Flashpoints | Security

How Industry Can Step Up for Naval Needs: The Case of the Makassar-class

The case of the Makassar-class is a case study in industry stepping up to the plate for the needs of small navies.

Robert Farley
How Industry Can Step Up for Naval Needs: The Case of the Makassar-class
Credit: Koxinga CDF via Wikimedia Commons

It is well understood that the amphibious warfare vessel, as a general type, has spread across navies around the Indo-Pacific and beyond. The U.S. Navy pioneered the form, which combines a flight deck and amphibious landing capability in the same vessel. Such ships have become radically more common over the past two decades, in large part because they can fulfill multiple roles for a navy. Perhaps unsurprisingly, an export market for amphibious warships has developed as demand has increased. At the higher end of the export market is the Juan Carlos I family, currently consisting of one Spanish, one Turkish, and two Australian ships. These 27,000 ton vessels can carry multiple helicopters along with a contingent of vehicles and marines, and even offer a degree of naval strike capability for navies that can invest in the F-35B.

At the lower end sit the Makassar-class LPDs, modestly sized at 11,000 tons full displacement. Representing one of the first and best efforts at developing a cheap, on-the-go amphib for a discerning customer on a budget, the Makassars have been built in several countries to a South Korean design. With a robust shipbuilding industry, a strong international reputation on the arms export market, and an advanced technological base, South Korea was ideally positioned to take advantage of the burgeoning market in small amphibs. Shipyards around the world have laid down 10 of these small amphibs, with seven already in service. Customers include Indonesia, the Philippines, Peru, and Myanmar.  Two of the five Indonesian ships and the Myanmar ship were built in South Korea, with the others constructed in their home countries after technical assistance from and licensing agreements with the ROK.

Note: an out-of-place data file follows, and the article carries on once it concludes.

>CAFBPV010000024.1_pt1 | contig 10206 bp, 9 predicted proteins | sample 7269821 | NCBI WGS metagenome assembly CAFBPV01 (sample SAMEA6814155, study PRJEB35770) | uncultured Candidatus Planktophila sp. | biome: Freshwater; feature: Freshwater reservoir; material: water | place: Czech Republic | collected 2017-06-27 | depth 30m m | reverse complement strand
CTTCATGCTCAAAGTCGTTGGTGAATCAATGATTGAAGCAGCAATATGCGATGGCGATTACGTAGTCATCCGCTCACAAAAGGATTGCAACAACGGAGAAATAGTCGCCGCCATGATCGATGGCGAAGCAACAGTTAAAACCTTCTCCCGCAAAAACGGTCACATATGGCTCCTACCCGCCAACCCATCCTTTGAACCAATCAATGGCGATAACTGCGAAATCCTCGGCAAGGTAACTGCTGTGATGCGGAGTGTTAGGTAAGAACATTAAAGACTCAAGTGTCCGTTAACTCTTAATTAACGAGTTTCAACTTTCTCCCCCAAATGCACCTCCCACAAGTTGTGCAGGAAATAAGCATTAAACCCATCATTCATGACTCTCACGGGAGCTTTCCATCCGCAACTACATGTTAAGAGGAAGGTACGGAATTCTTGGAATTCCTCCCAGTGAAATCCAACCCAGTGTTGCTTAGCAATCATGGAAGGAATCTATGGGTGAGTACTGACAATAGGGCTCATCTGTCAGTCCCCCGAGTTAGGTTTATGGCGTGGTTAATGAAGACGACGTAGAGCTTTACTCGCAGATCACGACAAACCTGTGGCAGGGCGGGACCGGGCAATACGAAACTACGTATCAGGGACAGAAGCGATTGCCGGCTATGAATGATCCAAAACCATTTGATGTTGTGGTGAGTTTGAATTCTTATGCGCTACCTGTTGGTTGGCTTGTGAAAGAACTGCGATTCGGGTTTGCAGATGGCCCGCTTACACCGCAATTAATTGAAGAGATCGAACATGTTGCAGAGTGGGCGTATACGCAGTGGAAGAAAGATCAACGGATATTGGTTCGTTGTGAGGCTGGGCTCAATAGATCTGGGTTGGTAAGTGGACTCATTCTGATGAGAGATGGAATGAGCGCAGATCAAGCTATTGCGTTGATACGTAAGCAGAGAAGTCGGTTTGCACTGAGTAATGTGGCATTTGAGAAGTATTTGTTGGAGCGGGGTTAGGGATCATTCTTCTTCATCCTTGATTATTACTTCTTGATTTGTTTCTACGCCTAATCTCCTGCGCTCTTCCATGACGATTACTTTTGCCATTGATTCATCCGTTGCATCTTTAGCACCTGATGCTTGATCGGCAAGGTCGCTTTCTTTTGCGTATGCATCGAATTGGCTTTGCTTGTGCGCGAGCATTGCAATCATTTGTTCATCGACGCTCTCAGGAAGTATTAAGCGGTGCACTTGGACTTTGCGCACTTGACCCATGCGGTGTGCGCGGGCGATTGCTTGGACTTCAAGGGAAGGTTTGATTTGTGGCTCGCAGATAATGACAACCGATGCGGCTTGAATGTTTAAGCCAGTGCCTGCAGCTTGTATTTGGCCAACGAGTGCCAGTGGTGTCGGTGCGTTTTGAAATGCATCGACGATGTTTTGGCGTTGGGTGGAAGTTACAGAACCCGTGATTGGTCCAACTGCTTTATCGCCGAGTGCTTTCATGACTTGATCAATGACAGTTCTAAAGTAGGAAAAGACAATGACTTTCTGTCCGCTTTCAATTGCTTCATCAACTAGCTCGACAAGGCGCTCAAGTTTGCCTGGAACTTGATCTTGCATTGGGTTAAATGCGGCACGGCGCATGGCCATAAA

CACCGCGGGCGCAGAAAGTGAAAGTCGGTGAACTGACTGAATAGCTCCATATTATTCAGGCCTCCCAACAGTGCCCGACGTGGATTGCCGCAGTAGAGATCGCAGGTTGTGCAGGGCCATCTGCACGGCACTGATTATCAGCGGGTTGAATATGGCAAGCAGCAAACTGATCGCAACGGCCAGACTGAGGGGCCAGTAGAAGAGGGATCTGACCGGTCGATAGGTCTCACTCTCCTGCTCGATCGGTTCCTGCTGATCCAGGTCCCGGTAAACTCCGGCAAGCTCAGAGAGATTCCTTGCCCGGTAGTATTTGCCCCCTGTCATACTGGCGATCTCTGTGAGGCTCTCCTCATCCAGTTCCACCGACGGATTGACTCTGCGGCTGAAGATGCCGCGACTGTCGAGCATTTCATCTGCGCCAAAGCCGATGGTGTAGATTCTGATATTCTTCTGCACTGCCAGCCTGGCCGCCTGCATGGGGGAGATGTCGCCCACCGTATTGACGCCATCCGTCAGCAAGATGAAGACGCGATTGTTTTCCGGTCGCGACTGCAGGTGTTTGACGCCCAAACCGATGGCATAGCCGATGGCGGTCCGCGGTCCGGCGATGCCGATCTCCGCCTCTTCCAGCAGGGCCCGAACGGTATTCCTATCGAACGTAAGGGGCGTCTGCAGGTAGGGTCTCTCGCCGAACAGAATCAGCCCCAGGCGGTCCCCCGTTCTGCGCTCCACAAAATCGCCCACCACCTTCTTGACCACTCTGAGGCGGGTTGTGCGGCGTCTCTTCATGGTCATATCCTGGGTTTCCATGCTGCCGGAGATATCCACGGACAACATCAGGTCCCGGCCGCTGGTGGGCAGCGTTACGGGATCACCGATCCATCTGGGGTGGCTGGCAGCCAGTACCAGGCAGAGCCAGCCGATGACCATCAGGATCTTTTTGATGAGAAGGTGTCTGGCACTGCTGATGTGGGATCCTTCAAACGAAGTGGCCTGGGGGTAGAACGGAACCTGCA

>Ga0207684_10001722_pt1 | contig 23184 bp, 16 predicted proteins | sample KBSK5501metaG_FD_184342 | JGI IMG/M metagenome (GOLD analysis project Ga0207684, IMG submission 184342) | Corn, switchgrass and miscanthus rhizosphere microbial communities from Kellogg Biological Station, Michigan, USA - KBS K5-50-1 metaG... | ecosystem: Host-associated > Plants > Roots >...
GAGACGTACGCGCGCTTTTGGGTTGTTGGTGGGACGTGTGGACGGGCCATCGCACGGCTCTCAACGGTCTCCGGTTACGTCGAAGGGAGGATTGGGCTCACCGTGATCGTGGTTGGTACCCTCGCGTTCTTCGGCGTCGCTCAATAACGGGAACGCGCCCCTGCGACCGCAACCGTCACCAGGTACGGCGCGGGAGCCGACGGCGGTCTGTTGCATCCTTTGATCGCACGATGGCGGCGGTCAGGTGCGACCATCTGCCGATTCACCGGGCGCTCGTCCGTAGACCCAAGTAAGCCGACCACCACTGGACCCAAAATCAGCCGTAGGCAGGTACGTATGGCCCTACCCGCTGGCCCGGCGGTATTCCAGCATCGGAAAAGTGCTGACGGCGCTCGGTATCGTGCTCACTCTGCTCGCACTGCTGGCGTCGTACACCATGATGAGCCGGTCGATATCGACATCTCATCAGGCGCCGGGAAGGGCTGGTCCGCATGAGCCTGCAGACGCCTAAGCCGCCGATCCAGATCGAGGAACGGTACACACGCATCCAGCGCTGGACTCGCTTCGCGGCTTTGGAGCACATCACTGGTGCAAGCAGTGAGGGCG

While small by the standards of the United States or NATO, the Makassars represent a genuine increase in capabilities for many small navies. They can carry up to 40 infantry vehicles, some 200 troops, two vehicle landing craft, and five helicopters. While the ships lack sophisticated defenses, they carry enough guns to give pirates or small boats an awfully bad day. These characteristics go well beyond the amphibious capabilities that most of the navies that have acquired the Makassar previously enjoyed. Moreover, the ships are flexible and can easily be re-equipped for HADR missions.

In the littoral of Southeast Asia, where maritime disasters are common, the Makassar offers a genuinely new defense profile. The ships can also contribute to policing and anti-piracy. Of even greater interest is the success of the type in South America, where not only Peru but also Brazil have announced interest. South American navies have been historically late to adapt to procurement trends in amphibious warfare, but along with Brazil’s acquisition of the former HMS Ocean this seems to be changing.

The Makassars are an almost classic example of industry stepping up to meet an anticipated naval need. Moreover, unlike many weapons systems the export of an LPD is essentially positive sum; the characteristics of the ship tend to produce benevolent follow-on effects in terms of anti-piracy and HADR. Altogether, the Maksassars are a significant victory for South Korea’s shipbuilding industry and defense industrial base.